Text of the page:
Note: It’s that time of year again, when the leaves change color and blanket the ground in a variegated cover. This is a repost of an article we ran November 6, 2015, explaining how all that crunchy old vegetation wreaks havoc on the region’s rail infrastructure. It was also written when the then-editor of PlanPhilly allowed, even encouraged, lots of mediocre jokes.
Streetsplainers is an occasional series where we seek out answers to those often overlooked questions about our beleaguered/beloved transportation systems: Just what the heck is that thing in the road? Why on Earth would SEPTA do that? How does that weird doohickey work? E-mail Jim Saksa your questions, and he’ll chase down the answers, hopefully in a reliably on-time fashion.
It’s November, so we’re smack dab in the middle of what SEPTA calls slippery rail season and PATCO calls leaf season.
At the Thanksgiving dinner that is public transit in the Delaware Valley, SEPTA would clearly be your chardonnay-sipping aunt from Chestnut Hill who insists on saying autumn to your Bud-chugging uncle who doesn’t seem to notice how loudly Bernice sighs every time he talks about the fall in South Jersey.
But what’s in a name? That which we call an express would run as late.
Semantics aside, what’s slippery rail season? Well, the trees ‘round here tend to shed their colorful plumage in October and November, blanketing high speed lines, regional rails and trolley tracks alike in a sometimes dazzling array of delay-causing color.
When passing trains crush leaves, they leave (the puns write themselves, folks!) an oily residue on the rails. In great enough numbers, the leaves coat the rails to cause slippage.
Call it the banana peel effect.
There isn’t a ton of friction between steel rails and steel train wheels to begin with. “It’s what makes trains more efficient,” said PATCO General Manager John Rink. “There is less resistance to begin with, and this residue reduces friction even more.”
Left unchecked, braking trains would skip instead of stop, and accelerating trains might spin in place.
To compensate, PATCO trains slow down heading into stations a bit sooner, and accelerate a bit slower, said PATCO’s Assistant General Manager Bennett Cornelius, who said it’s no different than driving your car in snow or ice. “Same thing with trains,” he said in an email.
“I know from experience it’s the same thing with a motorcycle,” he wrote rather surprisingly for a Bennett who works in public transportation.
Cornelius then signed off his email with “#JustSayin”, confirming that you really can’t make assumptions about people because of their profession or patrician-sounding name.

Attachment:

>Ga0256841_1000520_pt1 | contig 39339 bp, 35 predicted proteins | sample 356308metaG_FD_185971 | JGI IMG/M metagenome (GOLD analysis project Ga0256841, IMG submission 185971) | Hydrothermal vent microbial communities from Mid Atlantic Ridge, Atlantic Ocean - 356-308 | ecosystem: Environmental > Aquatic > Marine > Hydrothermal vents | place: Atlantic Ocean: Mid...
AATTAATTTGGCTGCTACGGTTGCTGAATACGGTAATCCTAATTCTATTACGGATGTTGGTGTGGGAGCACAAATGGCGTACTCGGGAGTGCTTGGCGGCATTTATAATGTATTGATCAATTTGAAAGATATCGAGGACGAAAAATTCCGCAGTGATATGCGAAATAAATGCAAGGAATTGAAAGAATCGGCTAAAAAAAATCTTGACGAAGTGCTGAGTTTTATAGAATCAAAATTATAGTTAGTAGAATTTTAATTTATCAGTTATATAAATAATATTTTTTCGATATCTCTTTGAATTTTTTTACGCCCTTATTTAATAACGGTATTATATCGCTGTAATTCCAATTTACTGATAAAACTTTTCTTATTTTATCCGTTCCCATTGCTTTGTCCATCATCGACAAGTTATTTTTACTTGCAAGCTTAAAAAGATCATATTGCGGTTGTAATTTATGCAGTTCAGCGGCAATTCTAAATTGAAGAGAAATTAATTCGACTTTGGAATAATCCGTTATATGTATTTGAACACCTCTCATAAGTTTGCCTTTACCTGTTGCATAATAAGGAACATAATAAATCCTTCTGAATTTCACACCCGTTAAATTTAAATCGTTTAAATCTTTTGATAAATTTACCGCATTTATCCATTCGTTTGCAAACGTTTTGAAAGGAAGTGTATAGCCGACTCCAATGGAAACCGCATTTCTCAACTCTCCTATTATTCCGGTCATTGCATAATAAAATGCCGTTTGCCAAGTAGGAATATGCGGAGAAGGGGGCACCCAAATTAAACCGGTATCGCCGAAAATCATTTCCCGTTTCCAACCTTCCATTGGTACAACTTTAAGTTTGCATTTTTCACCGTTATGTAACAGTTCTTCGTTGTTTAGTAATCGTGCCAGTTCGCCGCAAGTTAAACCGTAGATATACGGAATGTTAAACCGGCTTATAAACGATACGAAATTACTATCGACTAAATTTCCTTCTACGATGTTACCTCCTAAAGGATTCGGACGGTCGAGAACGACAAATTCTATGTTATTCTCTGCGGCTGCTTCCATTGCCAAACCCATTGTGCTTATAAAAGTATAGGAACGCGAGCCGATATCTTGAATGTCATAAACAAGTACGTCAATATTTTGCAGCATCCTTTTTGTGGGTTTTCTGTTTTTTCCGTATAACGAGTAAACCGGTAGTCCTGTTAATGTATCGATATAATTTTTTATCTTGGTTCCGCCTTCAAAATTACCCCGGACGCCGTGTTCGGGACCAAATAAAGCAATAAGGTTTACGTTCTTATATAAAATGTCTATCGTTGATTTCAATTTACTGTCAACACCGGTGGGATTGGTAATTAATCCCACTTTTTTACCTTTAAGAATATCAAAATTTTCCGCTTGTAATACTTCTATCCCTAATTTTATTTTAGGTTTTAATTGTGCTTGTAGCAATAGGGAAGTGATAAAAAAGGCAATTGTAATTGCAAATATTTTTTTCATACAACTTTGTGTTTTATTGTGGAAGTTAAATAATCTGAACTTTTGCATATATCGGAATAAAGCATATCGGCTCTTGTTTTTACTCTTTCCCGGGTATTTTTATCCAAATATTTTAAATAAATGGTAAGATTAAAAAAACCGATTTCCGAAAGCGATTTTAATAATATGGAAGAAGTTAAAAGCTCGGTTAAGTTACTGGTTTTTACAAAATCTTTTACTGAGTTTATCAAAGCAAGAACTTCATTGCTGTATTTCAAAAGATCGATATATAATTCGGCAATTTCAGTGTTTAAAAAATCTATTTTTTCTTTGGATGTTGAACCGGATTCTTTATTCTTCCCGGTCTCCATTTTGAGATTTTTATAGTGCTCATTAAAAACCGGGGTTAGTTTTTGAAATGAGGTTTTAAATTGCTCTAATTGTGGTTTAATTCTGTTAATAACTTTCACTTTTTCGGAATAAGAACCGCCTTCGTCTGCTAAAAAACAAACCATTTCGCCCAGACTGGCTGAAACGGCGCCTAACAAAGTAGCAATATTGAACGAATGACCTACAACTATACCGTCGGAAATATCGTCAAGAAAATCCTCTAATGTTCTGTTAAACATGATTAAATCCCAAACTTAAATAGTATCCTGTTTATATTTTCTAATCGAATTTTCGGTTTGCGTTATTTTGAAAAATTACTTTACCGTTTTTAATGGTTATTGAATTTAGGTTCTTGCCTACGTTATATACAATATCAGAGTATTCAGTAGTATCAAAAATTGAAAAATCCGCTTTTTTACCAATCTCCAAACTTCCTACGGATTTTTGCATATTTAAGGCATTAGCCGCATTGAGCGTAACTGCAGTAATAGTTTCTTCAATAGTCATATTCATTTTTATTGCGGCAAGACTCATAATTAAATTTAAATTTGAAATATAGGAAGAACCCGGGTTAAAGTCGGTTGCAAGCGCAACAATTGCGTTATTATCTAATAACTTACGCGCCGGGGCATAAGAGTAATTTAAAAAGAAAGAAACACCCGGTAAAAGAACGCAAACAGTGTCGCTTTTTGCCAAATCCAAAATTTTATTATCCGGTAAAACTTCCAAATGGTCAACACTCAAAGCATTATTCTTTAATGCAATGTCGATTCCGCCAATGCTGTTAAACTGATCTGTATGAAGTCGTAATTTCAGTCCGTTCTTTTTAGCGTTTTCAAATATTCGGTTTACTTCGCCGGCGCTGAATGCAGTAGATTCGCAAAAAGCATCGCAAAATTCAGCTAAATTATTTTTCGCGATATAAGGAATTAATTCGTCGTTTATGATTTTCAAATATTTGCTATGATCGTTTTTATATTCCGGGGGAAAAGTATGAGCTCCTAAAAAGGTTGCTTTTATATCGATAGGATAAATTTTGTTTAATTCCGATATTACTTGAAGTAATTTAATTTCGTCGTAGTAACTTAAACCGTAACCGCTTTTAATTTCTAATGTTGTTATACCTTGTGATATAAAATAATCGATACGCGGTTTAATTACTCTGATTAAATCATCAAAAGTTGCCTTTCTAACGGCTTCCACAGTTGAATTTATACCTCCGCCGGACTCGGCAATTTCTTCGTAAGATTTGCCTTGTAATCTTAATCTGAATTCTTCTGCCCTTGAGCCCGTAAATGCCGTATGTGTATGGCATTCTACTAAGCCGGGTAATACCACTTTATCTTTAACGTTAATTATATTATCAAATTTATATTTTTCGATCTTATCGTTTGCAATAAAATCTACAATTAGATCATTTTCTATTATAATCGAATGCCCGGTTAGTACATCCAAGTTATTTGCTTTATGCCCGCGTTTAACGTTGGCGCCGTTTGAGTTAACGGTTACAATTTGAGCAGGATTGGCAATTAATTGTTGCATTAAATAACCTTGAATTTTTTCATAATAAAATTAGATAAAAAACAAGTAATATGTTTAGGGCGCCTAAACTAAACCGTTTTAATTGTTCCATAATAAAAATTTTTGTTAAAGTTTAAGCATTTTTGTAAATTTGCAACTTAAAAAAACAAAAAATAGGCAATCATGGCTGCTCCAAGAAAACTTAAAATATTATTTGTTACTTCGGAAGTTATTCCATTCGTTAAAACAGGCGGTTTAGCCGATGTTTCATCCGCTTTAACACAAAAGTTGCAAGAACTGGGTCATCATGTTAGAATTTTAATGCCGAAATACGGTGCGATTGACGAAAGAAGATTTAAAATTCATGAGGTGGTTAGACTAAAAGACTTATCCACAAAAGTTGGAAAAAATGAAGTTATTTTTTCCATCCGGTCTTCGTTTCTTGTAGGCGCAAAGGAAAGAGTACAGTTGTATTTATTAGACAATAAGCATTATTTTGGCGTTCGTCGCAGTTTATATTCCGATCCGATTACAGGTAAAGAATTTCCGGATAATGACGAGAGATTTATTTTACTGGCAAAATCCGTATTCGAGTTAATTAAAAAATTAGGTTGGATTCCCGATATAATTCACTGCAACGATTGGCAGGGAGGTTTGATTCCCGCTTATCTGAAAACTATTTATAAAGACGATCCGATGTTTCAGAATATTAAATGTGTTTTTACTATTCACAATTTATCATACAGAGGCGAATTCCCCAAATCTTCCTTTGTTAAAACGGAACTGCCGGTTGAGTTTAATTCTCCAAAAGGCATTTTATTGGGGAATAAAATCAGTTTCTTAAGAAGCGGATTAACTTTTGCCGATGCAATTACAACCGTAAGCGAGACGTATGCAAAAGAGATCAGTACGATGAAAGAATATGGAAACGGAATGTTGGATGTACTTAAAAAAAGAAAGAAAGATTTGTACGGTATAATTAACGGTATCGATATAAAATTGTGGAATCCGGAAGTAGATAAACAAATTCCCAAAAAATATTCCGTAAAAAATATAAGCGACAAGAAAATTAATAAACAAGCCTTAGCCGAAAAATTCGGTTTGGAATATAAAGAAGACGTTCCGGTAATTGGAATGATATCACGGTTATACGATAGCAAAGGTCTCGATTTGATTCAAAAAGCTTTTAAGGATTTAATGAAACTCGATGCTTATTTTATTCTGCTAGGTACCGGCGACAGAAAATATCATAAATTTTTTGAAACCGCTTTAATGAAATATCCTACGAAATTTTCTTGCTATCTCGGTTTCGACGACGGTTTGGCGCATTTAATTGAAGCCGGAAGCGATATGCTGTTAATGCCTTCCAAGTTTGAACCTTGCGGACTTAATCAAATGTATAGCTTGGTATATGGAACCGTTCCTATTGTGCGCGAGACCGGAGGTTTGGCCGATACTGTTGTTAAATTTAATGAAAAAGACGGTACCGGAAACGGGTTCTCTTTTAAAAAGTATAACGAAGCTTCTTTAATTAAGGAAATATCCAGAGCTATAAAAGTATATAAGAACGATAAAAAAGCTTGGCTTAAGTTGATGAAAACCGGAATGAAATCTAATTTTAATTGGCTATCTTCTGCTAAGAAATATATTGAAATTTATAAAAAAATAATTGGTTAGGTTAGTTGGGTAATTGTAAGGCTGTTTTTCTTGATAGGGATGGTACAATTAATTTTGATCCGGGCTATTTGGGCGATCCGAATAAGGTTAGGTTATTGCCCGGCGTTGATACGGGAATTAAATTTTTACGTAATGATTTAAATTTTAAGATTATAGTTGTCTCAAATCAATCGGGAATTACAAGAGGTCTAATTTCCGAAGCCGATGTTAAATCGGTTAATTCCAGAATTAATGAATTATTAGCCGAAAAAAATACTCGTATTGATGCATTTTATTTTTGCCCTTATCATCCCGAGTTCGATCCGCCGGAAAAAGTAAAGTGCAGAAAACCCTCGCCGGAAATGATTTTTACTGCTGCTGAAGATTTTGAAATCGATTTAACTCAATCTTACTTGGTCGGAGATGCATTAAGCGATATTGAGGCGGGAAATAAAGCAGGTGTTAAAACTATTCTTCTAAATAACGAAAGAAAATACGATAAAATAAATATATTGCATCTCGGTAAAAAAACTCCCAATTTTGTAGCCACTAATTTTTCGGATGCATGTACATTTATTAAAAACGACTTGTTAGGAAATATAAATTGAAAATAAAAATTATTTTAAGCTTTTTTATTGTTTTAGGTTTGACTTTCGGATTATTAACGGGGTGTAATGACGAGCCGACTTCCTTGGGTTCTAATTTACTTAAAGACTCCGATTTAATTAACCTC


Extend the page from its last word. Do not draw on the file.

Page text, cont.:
Like their South Jersey cousins, SEPTA also adjusts train speeds on routes exposed to the outdoors. Both transit agencies regularly clean their rails to mitigate the impact. SEPTA also uses pressure washers on regional rail, and employs a “combination of water, gel, and sand to remove oily deposits on the tracks,” says Kristin Geiger, a spokesperson for SEPTA. Oddly enough, Jersey-based PATCO does not use gel, instead relying on metal brushes and pressure washers to clear their rails of leafy residue.
When asked, PATCO GM Rink said that building nets over the rail lines would cost a lot of money that’s needed elsewhere.
Besides the obvious safety risks, slippage can damage the wheels, flattening the edges. Train wheels can be trued by grinding them back into circles a few times, but after a while need to be replaced.
Slippery Rail Season cannot last forever. The cosmic ballet goes on, and the brilliant scarlet and amber hues shall soon give way to shades of barren gray and hushed white. And with it, that dreaded scourge of transportation systems the temperate world over: Adverse Winter Weather Conditions.
Now, you might be thinking: “Public transportation officials hate falling leaves, they hate snow… do they hate the joyous sound of music, too?”
Why, of course not! You can even busk in SEPTA stations, provided you fill out the necessary permits in advance and strictly comply with the promulgated regulations-there are only 15 or so.
VIDEO BONUS: SEPTA’s Geiger shared a YouTube video starring rail vehicle mechanical specialist Ed Carruthers explaining slippery rail season and showing its leaf-cleaner in action.
The video, dated November 4, 2013 ends with “Check Back in November for Part 2” but, as far as I can tell, no Part 2 exists. Maybe it’s a subtle allusion to how Mel Brooks ended “History of the World: Part I”? If so, I look forward to upcoming SEPTA videos like “Blazing Straphangers” and “Silent Car”.